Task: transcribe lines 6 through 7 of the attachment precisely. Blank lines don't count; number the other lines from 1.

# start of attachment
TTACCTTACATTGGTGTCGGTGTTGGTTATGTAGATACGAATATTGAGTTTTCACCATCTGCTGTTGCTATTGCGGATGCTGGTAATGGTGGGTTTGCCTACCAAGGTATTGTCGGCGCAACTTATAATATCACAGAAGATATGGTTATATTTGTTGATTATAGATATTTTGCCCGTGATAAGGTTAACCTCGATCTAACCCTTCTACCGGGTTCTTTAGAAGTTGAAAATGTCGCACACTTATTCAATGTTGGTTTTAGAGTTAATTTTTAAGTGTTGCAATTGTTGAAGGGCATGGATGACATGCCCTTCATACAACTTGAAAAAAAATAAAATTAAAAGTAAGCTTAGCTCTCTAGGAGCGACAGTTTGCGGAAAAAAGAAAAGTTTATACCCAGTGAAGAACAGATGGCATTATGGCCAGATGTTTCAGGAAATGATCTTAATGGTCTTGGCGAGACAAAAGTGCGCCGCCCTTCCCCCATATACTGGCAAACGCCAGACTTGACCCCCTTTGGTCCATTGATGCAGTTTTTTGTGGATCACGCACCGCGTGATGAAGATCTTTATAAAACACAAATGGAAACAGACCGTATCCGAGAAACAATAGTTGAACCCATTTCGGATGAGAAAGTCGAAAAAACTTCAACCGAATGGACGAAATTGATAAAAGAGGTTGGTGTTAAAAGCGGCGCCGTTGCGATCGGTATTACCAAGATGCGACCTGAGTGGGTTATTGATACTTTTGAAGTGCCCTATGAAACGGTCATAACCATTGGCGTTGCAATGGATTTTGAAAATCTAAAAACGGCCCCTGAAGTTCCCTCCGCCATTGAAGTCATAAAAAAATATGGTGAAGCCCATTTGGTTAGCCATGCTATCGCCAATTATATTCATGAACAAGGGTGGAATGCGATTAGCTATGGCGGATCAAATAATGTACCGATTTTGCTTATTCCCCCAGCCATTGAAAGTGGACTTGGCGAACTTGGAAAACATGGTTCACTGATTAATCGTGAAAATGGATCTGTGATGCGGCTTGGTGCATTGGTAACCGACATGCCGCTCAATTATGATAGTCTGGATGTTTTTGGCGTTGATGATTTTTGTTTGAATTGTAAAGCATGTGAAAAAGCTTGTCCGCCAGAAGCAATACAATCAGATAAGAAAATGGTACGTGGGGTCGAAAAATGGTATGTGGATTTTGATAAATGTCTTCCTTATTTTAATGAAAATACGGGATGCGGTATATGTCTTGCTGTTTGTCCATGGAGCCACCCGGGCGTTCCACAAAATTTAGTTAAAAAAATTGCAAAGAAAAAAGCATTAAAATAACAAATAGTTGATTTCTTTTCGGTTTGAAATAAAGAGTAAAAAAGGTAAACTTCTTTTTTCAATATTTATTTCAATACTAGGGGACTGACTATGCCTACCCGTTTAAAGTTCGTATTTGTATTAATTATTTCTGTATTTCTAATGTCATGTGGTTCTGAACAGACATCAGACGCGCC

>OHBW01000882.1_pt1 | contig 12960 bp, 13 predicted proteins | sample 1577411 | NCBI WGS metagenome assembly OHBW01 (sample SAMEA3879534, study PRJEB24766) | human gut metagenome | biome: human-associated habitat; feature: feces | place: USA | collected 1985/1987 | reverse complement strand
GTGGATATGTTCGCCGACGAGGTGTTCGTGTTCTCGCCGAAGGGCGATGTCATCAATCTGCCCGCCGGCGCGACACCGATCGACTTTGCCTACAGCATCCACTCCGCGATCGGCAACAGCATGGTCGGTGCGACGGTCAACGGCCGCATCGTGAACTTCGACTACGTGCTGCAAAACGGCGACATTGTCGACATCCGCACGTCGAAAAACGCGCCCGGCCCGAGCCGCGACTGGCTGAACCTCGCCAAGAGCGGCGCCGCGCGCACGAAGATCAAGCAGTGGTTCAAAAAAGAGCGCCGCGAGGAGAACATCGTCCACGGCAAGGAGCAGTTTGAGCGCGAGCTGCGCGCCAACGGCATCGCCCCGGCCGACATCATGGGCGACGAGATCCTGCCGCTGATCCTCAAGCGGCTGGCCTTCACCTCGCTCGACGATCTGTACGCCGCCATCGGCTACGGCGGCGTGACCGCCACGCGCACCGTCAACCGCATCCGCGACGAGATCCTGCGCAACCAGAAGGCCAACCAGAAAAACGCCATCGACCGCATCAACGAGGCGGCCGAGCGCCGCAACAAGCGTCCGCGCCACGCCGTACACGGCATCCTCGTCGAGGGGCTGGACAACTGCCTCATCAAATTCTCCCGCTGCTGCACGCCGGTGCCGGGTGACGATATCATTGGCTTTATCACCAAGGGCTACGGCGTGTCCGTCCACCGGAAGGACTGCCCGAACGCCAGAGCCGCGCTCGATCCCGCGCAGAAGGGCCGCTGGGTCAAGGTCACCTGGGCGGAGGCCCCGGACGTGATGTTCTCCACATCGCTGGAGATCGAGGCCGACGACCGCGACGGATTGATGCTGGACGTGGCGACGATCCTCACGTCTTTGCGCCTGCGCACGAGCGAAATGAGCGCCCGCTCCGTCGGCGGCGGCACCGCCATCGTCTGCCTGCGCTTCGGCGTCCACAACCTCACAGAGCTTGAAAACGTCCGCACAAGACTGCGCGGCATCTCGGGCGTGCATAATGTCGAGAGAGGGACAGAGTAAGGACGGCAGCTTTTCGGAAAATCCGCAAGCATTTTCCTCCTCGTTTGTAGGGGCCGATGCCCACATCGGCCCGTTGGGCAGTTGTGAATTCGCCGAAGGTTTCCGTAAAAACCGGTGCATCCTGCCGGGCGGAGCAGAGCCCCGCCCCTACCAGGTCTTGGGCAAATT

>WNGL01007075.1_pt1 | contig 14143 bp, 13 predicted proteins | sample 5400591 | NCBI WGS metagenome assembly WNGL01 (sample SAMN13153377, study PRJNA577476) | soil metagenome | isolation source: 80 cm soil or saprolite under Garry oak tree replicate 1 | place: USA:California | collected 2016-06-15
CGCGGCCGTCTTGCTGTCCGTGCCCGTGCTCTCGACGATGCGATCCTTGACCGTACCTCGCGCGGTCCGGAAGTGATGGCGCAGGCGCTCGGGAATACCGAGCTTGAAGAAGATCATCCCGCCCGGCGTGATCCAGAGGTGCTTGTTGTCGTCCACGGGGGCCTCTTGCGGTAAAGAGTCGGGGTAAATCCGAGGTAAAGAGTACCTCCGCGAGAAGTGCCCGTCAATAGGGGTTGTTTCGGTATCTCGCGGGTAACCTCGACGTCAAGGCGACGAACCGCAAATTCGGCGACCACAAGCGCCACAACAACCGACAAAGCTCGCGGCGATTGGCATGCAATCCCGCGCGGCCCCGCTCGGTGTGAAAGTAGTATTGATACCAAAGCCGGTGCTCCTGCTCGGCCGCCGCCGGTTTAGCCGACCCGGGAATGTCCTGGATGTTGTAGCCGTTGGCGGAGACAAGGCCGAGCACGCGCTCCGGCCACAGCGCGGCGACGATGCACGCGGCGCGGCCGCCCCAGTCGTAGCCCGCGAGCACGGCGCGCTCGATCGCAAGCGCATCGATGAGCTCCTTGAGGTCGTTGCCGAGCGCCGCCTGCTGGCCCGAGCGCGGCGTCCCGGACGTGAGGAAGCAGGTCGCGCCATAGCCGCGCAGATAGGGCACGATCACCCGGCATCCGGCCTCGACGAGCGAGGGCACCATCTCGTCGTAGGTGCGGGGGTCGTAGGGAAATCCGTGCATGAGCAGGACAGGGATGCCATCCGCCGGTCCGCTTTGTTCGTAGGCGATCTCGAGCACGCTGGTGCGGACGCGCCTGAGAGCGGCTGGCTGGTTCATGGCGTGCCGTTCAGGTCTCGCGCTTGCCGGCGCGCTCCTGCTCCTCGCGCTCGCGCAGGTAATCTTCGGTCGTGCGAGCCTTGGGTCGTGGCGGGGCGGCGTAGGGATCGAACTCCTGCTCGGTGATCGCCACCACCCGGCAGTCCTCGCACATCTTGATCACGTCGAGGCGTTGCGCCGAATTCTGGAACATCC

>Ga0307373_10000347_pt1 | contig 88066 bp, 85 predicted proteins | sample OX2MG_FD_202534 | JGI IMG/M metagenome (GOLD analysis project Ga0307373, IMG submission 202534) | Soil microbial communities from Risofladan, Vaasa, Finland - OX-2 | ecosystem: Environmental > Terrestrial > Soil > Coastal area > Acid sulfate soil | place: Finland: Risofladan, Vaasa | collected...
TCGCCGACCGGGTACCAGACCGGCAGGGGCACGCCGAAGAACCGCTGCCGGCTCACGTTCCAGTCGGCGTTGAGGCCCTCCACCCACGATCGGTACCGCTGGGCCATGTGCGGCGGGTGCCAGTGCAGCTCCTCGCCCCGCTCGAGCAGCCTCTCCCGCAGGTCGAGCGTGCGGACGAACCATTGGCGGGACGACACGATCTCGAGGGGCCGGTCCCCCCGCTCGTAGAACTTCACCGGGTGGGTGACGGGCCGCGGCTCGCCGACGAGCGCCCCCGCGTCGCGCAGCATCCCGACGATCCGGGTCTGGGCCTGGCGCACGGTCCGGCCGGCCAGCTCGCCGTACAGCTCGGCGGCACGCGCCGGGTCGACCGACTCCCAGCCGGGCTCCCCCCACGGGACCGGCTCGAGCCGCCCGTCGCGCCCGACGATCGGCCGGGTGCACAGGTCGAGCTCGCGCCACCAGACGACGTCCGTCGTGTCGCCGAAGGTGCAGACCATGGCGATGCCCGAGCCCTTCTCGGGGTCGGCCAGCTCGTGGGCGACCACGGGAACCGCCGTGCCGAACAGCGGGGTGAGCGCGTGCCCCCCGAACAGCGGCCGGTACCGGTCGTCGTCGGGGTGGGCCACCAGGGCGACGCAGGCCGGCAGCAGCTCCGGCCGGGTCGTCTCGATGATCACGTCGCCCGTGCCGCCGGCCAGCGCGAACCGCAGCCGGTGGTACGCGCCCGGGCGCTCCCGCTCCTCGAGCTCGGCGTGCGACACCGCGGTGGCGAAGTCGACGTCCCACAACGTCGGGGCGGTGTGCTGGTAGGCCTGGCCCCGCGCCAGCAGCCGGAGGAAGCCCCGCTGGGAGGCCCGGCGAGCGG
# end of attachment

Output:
>Ga0307373_10000347_pt1 | contig 88066 bp, 85 predicted proteins | sample OX2MG_FD_202534 | JGI IMG/M metagenome (GOLD analysis project Ga0307373, IMG submission 202534) | Soil microbial communities from Risofladan, Vaasa, Finland - OX-2 | ecosystem: Environmental > Terrestrial > Soil > Coastal area > Acid sulfate soil | place: Finland: Risofladan, Vaasa | collected...
TCGCCGACCGGGTACCAGACCGGCAGGGGCACGCCGAAGAACCGCTGCCGGCTCACGTTCCAGTCGGCGTTGAGGCCCTCCACCCACGATCGGTACCGCTGGGCCATGTGCGGCGGGTGCCAGTGCAGCTCCTCGCCCCGCTCGAGCAGCCTCTCCCGCAGGTCGAGCGTGCGGACGAACCATTGGCGGGACGACACGATCTCGAGGGGCCGGTCCCCCCGCTCGTAGAACTTCACCGGGTGGGTGACGGGCCGCGGCTCGCCGACGAGCGCCCCCGCGTCGCGCAGCATCCCGACGATCCGGGTCTGGGCCTGGCGCACGGTCCGGCCGGCCAGCTCGCCGTACAGCTCGGCGGCACGCGCCGGGTCGACCGACTCCCAGCCGGGCTCCCCCCACGGGACCGGCTCGAGCCGCCCGTCGCGCCCGACGATCGGCCGGGTGCACAGGTCGAGCTCGCGCCACCAGACGACGTCCGTCGTGTCGCCGAAGGTGCAGACCATGGCGATGCCCGAGCCCTTCTCGGGGTCGGCCAGCTCGTGGGCGACCACGGGAACCGCCGTGCCGAACAGCGGGGTGAGCGCGTGCCCCCCGAACAGCGGCCGGTACCGGTCGTCGTCGGGGTGGGCCACCAGGGCGACGCAGGCCGGCAGCAGCTCCGGCCGGGTCGTCTCGATGATCACGTCGCCCGTGCCGCCGGCCAGCGCGAACCGCAGCCGGTGGTACGCGCCCGGGCGCTCCCGCTCCTCGAGCTCGGCGTGCGACACCGCGGTGGCGAAGTCGACGTCCCACAACGTCGGGGCGGTGTGCTGGTAGGCCTGGCCCCGCGCCAGCAGCCGGAGGAAGCCCCGCTGGGAGGCCCGGCGAGCGG